In the eastern border that sits against the foundation of the house, Monarda didyma (Scarlet Beebalm) has grown tall, succeeding the Aquilegia canadensis (Eastern red columbine) that bloomed here earlier. The red flowers should draw hummingbirds, as did the columbine.
In the western border of the main garden I have been monitoring the Chuck Hayes gardenias as they try to recover from the severe winter. One appears to be lost, but the others, despite showing the stress, will pull through
Meanwhile, a couple of passalong gardenias on the north side of the house recently came into bloom without me realizing it. Rooted from cuttings by my former neighbor, these went quickly from little 6-inch stems to 6 feet tall shrubs. Most of the blossoms have brown spots and do not look very attractive, but even with only a few fresh ones, they all smell luscious.
Euphorbia ‘Blackbird’ (Spurge) grows in a pot on the patio. I cut it back severely in early spring, doubting it had survived the winter, but it looks healthy now.
Nepeta ‘Walker’s Low’ (Catmint) has been blooming vigorously for weeks and is attracting bees.
In many spots around the garden clumps of Echinacea purpurea (Purple Coneflower) are primed with buds. Just a few have opened so far, mostly along the southern border. These are drought-tolerant plants but they do better in years with plentiful rain.
Also along the southern border Salvia guaranitica ‘Black and Blue’ is just beginning to flower.
Shasta daisies form a wall of green in a border near the back steps. They have seemed ready to bloom for a while now but are biding their time.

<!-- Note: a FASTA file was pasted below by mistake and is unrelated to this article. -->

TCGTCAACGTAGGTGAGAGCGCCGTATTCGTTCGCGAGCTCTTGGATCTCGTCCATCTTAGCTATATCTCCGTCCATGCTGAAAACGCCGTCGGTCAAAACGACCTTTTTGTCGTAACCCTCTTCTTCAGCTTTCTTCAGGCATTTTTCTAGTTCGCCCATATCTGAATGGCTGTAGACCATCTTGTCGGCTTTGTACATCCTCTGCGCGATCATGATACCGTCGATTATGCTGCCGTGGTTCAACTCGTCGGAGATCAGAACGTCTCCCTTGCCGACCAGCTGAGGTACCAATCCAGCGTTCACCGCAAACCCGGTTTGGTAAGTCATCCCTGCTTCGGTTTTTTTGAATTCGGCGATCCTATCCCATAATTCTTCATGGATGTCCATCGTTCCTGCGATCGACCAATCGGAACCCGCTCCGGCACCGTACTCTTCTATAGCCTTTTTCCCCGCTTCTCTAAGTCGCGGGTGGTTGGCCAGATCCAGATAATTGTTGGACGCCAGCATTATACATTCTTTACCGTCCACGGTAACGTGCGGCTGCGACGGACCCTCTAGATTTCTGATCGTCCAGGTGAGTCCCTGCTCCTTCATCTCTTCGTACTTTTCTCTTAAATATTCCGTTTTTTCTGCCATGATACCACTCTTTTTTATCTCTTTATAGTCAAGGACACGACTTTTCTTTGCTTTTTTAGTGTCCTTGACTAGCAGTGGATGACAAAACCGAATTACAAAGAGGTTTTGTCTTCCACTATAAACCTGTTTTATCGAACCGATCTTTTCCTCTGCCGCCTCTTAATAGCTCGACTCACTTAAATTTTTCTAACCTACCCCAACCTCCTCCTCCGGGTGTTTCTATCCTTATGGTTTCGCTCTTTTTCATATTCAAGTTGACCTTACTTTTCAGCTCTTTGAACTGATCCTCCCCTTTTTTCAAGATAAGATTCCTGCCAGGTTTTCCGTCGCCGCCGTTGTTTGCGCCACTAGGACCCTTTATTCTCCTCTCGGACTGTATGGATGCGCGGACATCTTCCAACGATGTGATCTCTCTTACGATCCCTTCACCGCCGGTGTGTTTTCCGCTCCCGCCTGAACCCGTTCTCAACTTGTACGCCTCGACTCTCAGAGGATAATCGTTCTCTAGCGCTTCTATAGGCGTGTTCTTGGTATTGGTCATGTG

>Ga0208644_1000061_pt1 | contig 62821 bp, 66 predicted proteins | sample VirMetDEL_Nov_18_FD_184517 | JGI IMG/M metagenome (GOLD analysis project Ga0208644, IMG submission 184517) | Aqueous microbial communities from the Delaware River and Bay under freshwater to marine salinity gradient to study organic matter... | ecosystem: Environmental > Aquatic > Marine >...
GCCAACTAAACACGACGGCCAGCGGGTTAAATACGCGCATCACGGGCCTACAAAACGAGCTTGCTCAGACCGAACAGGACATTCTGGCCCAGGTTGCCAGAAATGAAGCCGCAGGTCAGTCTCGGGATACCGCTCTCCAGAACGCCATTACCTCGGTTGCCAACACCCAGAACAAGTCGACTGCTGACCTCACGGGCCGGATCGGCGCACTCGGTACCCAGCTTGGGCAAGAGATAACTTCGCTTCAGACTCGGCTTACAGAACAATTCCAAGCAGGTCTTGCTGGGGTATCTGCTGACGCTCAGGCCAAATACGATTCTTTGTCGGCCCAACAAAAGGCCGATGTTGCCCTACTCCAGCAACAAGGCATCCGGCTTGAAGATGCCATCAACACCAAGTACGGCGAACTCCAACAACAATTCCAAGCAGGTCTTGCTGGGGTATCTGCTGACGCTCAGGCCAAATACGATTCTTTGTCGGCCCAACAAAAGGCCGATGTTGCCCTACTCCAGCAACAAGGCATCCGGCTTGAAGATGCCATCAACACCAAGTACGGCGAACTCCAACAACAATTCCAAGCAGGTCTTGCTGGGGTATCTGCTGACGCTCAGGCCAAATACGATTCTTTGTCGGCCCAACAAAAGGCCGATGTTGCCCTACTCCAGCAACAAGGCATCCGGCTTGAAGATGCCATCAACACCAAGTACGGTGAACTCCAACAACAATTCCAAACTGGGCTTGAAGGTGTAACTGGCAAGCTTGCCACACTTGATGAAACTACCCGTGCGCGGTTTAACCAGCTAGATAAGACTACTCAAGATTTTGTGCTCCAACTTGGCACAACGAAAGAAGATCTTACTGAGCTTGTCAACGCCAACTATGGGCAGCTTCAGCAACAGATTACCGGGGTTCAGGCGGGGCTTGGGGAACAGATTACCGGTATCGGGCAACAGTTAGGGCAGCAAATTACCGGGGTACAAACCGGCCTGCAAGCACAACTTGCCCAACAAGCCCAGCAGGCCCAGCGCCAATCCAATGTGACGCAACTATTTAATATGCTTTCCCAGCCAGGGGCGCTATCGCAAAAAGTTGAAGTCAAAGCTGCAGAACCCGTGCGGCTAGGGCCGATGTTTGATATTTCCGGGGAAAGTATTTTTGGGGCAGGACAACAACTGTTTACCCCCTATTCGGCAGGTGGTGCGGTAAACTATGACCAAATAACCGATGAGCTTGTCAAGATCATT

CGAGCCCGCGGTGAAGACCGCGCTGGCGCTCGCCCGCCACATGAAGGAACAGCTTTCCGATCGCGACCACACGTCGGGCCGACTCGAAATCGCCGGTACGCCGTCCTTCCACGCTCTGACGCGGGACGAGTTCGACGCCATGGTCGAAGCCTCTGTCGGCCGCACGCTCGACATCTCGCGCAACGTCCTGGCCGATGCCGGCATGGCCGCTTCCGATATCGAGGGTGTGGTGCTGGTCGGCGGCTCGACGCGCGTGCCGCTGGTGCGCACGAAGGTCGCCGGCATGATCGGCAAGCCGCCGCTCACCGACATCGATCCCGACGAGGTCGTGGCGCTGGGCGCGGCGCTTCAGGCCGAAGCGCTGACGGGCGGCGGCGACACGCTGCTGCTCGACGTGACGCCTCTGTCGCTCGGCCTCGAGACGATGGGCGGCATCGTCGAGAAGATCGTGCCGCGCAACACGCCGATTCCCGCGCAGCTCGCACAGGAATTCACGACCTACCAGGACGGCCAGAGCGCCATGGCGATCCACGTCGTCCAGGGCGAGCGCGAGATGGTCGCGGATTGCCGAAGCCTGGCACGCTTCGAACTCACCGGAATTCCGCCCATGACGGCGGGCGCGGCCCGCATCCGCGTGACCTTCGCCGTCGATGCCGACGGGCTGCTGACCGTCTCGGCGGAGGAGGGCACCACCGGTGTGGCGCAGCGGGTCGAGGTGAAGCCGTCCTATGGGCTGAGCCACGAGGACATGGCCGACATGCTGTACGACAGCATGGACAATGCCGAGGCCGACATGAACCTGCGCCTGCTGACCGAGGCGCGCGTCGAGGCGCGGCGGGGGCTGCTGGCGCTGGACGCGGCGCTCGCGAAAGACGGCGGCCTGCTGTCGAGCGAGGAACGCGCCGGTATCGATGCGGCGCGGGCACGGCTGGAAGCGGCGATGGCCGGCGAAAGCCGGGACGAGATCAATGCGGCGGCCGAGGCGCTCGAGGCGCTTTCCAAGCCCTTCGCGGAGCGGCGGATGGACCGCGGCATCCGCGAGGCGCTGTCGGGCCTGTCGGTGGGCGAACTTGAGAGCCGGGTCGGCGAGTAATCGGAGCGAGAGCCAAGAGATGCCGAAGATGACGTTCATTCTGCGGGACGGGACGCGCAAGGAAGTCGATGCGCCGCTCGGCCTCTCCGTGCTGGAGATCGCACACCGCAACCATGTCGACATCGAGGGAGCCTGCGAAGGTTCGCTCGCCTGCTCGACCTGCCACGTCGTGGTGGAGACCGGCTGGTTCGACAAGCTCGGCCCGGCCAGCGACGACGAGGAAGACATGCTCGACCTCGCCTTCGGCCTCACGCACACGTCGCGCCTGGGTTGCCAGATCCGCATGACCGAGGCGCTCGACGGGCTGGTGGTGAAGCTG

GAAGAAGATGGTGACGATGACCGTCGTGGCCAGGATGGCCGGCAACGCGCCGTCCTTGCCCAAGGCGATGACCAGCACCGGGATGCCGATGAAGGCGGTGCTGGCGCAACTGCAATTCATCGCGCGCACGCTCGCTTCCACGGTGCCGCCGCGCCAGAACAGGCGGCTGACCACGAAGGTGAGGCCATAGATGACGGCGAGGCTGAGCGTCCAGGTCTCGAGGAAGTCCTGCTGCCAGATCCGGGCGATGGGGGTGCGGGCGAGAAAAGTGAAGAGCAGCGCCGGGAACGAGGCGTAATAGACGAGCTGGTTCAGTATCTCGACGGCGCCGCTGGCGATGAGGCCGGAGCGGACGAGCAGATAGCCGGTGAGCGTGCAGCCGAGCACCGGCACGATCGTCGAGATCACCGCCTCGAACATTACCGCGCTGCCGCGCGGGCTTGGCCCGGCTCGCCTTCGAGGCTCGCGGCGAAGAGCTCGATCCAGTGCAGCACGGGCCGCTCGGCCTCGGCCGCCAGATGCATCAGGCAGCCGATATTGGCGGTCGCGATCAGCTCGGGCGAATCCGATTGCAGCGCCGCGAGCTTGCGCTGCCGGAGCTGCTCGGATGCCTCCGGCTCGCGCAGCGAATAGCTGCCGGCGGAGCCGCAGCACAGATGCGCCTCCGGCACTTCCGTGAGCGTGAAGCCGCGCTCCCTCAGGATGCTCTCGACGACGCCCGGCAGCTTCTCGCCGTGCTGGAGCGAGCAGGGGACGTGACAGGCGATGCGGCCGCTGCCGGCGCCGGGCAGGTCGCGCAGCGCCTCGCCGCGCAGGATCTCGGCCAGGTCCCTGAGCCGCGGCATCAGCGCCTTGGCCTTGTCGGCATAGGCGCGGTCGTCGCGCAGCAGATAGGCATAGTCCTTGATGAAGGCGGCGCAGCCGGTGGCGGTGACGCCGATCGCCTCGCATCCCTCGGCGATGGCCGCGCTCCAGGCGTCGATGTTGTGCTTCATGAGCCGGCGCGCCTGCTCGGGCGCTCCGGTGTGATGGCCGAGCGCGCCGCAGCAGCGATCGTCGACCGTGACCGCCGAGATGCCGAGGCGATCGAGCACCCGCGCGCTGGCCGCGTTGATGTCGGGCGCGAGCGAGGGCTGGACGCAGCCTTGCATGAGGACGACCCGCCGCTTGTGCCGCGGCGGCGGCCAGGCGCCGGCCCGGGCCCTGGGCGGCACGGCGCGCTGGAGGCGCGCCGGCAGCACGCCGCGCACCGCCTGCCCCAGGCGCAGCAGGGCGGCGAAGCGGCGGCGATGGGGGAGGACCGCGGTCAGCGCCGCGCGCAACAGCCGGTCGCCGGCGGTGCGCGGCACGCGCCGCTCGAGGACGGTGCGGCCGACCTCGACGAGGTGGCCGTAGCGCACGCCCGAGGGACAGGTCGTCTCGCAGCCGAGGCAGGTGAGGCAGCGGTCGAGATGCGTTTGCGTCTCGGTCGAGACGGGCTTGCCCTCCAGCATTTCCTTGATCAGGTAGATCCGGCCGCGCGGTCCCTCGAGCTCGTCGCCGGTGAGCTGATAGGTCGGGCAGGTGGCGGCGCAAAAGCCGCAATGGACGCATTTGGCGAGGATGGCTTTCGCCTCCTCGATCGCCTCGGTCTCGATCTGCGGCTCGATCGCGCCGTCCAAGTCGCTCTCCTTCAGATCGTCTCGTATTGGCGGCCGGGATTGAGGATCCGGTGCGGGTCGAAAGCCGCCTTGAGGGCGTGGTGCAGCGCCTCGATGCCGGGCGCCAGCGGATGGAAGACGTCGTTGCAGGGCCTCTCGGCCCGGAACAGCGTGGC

At the edge of the shasta daisies is a nice combination of Salvia Dorada ‘Aurea’ (Golden Sage) and English Thyme.
This is the type of weather I used to wish for when I was a teenager visiting the beach: beautiful, bright and sunny—perfect for swimming and sunbathing, but not so wonderful for gardening.
For the last five weeks it has been terribly dry. Though some parts of this region had heavy precipitation, here in my garden during all of May there were only two rains, one so brief it seemed a tease. Again yesterday a thunderstorm formed overhead, then passed by without even dampening the ground or pavement. I have hand watered the garden a few times, but it desperately needs a good soaking that comes from some sustained, restorative rainfalls.
Happy Birthday Little Garden
This garden turned 13 on May 31.
I really have been letting the borders coast along this year. I have weeded and trimmed but have not done much planning or renewal. A few weeks ago I scattered packets of Bachelor’s buttons and zinnias to brighten several bare spots where several trees had to be removed. So far only a few seeds have responded to my benign neglect.
Anyway, whether it rains this week to encourage the zinnias or not, this garden is so much more. It has come a long way and it has brought me along. Together we have both grown. This quiet personal space I cultivate, cultivates and nurtures me as well. It is a peaceful retreat that brings a lot of satisfaction.